There are three major U.S. equities markets investors track on a daily basis and one of the largest is the Standard and Poor 500, but exactly what is the S&P 500 and how does it work?
For starters, the Standard and Poor moniker comes from the two companies that founded the index back in 1957.
Each of the three major indexes track stocks based on different criteria and as one of the biggest indexes, investors often use the S&P 500 as a benchmark of the overall market and the U.S. economy in general.
There is nearly $10 trillion indexed or benchmarked in the S&P 500, with indexed assets comprising nearly $3.4 trillion of that overall total.
The index covers nearly 80% of available market capitalization.
What Is the S&P 500?
Put simply, the S&P 500 tracks large-cap companies in the U.S. It assesses companies by market capitalization — the value of all shares of stock a company has issued.
That’s why it is considered to be one of the best benchmarks for the American stock market as well as the U.S. economy.
In addition to being a large-cap stock, companies have to meet additional criteria to be added to it.
- Must be a U.S. company.
- Must have a market cap of $6.1 billion or more.
- Its public float must be at least 50% of its outstanding shares.
- Must either have a corporation or common stock organizational structure. LLCs, business development companies, limited partnerships and exchange-traded funds are not eligible.
- Must list on an eligible exchange like the New York Stock Exchange, Nasdaq or Cboe. Over-the-counter or pink sheet stocks are not eligible for the S&P 500.
But not all large-cap companies are listed on the S&P 500. Here are the top 10 companies on the index, as of Feb. 14, 2020:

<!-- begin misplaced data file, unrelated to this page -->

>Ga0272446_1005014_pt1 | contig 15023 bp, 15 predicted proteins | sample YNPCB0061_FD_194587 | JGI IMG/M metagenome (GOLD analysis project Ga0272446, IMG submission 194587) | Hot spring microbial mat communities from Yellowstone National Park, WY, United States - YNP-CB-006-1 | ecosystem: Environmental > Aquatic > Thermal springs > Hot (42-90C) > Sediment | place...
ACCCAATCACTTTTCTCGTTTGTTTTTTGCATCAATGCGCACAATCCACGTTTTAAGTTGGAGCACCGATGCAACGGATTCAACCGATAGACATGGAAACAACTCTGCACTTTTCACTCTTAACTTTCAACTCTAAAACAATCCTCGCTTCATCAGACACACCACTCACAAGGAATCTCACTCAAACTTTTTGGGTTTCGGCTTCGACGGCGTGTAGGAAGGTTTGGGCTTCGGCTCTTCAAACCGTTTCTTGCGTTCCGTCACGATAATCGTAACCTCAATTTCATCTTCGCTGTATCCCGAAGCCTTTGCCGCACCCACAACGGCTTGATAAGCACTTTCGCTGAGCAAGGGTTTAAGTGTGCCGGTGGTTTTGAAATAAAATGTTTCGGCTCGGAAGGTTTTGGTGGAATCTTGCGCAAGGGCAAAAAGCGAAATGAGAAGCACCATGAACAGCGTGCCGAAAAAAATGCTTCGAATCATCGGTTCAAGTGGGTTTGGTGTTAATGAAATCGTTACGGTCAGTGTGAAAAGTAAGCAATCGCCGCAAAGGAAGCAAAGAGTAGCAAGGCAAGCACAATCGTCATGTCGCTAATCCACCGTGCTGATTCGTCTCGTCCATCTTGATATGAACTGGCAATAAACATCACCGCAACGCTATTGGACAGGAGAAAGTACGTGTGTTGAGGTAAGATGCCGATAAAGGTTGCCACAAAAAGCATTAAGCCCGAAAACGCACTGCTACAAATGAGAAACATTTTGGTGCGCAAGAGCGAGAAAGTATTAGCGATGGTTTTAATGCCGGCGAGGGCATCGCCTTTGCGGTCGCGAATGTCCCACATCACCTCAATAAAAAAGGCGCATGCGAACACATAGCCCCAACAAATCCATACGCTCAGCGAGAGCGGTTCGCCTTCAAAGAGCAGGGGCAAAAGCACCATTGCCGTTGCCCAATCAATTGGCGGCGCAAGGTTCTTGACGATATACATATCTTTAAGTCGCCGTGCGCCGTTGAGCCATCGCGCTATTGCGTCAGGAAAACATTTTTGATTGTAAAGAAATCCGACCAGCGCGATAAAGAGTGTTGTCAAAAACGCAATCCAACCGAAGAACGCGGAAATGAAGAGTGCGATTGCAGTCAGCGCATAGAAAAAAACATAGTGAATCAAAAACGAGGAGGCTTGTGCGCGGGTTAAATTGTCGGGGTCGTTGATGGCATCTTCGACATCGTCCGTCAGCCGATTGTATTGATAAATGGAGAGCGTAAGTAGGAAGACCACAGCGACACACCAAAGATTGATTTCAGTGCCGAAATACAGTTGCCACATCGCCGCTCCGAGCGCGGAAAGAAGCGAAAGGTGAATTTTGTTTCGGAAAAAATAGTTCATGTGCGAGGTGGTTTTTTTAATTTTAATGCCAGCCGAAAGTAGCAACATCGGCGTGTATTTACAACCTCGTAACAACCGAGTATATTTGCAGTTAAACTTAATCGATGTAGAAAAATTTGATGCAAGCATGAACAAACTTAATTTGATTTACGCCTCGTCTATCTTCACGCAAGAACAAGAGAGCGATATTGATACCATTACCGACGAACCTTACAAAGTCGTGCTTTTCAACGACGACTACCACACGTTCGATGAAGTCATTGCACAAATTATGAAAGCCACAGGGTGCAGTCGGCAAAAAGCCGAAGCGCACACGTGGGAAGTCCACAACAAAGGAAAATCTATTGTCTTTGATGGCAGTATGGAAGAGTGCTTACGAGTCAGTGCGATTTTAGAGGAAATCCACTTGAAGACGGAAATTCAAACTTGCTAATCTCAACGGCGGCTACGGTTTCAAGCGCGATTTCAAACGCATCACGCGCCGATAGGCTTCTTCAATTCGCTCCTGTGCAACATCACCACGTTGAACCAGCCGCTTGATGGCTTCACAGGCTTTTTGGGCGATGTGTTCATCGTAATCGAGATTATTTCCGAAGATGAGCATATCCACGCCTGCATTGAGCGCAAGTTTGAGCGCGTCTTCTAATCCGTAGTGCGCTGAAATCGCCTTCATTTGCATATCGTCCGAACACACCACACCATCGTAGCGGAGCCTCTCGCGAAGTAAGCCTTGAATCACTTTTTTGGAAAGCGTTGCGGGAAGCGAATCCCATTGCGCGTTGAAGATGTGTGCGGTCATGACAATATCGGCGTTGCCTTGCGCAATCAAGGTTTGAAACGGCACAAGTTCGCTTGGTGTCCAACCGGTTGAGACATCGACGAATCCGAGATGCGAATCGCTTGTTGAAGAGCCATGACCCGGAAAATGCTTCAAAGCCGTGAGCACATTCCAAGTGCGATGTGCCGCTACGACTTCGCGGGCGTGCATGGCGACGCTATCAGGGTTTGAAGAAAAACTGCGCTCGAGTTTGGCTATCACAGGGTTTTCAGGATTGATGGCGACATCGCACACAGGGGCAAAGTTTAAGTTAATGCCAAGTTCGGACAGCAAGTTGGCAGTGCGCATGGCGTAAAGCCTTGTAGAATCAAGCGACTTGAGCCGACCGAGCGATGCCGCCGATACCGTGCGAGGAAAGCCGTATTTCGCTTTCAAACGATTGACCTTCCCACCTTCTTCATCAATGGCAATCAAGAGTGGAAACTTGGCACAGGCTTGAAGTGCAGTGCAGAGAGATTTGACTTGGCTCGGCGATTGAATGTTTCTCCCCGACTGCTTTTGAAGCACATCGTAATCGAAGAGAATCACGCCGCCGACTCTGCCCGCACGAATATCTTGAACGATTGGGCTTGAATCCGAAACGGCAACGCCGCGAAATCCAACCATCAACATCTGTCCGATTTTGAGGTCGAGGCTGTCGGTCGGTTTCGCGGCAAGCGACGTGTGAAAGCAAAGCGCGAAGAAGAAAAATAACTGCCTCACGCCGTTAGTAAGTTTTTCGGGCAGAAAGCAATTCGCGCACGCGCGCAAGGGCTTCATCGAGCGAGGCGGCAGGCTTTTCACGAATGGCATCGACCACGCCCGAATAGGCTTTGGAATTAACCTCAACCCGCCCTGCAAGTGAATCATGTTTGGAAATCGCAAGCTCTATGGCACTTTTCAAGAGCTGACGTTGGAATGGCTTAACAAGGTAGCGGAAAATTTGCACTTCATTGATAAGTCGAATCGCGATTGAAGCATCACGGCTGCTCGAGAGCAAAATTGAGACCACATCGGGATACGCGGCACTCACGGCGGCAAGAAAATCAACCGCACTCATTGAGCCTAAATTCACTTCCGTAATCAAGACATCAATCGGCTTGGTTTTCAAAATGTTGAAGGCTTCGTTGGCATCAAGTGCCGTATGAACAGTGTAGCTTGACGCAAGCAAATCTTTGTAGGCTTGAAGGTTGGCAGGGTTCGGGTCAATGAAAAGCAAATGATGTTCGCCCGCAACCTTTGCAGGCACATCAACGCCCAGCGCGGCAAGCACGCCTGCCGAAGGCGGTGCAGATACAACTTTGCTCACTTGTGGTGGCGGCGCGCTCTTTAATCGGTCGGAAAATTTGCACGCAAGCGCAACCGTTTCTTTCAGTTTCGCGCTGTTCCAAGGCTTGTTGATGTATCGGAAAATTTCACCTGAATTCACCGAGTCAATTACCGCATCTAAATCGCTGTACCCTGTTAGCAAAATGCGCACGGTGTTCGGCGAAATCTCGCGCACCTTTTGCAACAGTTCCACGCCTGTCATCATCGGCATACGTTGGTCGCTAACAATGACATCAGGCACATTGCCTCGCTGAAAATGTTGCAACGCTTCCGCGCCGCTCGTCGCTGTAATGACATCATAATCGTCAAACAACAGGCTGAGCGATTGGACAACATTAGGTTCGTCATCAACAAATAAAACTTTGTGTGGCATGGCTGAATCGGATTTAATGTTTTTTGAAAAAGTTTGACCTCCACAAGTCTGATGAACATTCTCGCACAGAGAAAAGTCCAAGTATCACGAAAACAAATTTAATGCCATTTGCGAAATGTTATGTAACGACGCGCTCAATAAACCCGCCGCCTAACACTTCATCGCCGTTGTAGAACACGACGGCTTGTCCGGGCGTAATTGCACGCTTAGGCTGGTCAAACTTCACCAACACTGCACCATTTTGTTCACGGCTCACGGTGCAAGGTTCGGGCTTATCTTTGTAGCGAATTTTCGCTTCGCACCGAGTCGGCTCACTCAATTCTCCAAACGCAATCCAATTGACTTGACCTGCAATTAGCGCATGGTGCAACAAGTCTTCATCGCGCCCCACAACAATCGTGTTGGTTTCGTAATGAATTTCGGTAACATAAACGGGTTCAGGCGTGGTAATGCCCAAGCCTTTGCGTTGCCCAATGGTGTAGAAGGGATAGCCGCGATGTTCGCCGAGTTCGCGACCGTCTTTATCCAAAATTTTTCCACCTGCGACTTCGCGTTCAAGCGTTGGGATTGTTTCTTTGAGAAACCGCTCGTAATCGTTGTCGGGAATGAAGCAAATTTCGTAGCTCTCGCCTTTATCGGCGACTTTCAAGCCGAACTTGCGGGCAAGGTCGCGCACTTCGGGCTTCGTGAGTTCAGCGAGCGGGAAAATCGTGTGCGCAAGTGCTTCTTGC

- Microsoft Corp. (Nasdaq: MSFT).
- Apple Inc. (Nasdaq: AAPL).
- Amazon.com Inc. (Nasdaq: AMZN).
- Alphabet Inc. (Nasdaq: GOOG).
- Facebook Inc. (Nasdaq: FB).
- Berkshire Hathaway (NYSE: BRK.B).
- Visa Inc. (NYSE: V).
- JPMorgan & Chase Co. (NYSE: JPM).
- Johnson & Johnson (NYSE: JNJ).
- Walmart Inc. (NYSE: WMT).
For a complete list of the companies listed, click here.
How the S&P 500 Is Different From Other Indices
While stocks in the S&P 500 have to be listed on other major indices, like the New York Stock Exchange or the Nasdaq, there are some differences between the three.
For one, it does have more large-cap stocks than the Dow Jones Industrial Average. The Dow only carries 30 stocks compared to the 500. The Dow also weights its listings on price. The S&P 500 is based on market capitalization.
The Dow doesn’t have transportation or utilities as part of its listing, but the S&P 500 has included utilities on its list.
Another difference is what stocks are held in each index.
In the Nasdaq, nearly 53% of the companies listed are technology-related, compared to just 22% for the S&P 500.
Even though there are differences, all three indexes tend to have the same price fluctuations. That’s good for investors as it means you don’t have to watch all three of them to gain a bigger market picture.
Milestones for the S&P 500
Despite only starting on Jan. 3, 1950, the index has had its share of ups and downs.
As with any index, it has experienced the highs and the lows of the market. Here are a few of those milestones:
- Jan. 3, 1950 — The first close. The index closed at 16.66.
- June 4, 1968 — The first time it closed above 100.
- Oct. 19, 1987 — S&P 500 closed with its largest percentage loss (20.5%).
- March 24, 1995 — First close above 500.
- Feb. 2, 1998 — First close above 1,000.
- Oct. 13, 2008 — Largest percentage gain (11.6%).
- Aug. 26. 2014 — First close above 2,000.
- June 12, 2019 — First close above 3,000.
- Feb. 19, 2020 — All-time high close (3,386.15).
Making Money With the S&P 500
Remember, the S&P 500 is an index, not stock. That means you can’t directly invest in it.
But there are ways you can make money. One big way would be to invest in exchange-traded funds that track the index and there are three: the Vanguard S&P 500 ETF (NYSEARCA: VOO), the iShares Core S&P 500 ETF (NYSEARCA: IVV) and the SPDR S&P 500 ETF (NYSEARCA: SPY).
You can also invest in companies listed in the index but as always, do your homework first.
Coming soon to Money and Markets: Which S&P 500 ETF is the best investment.
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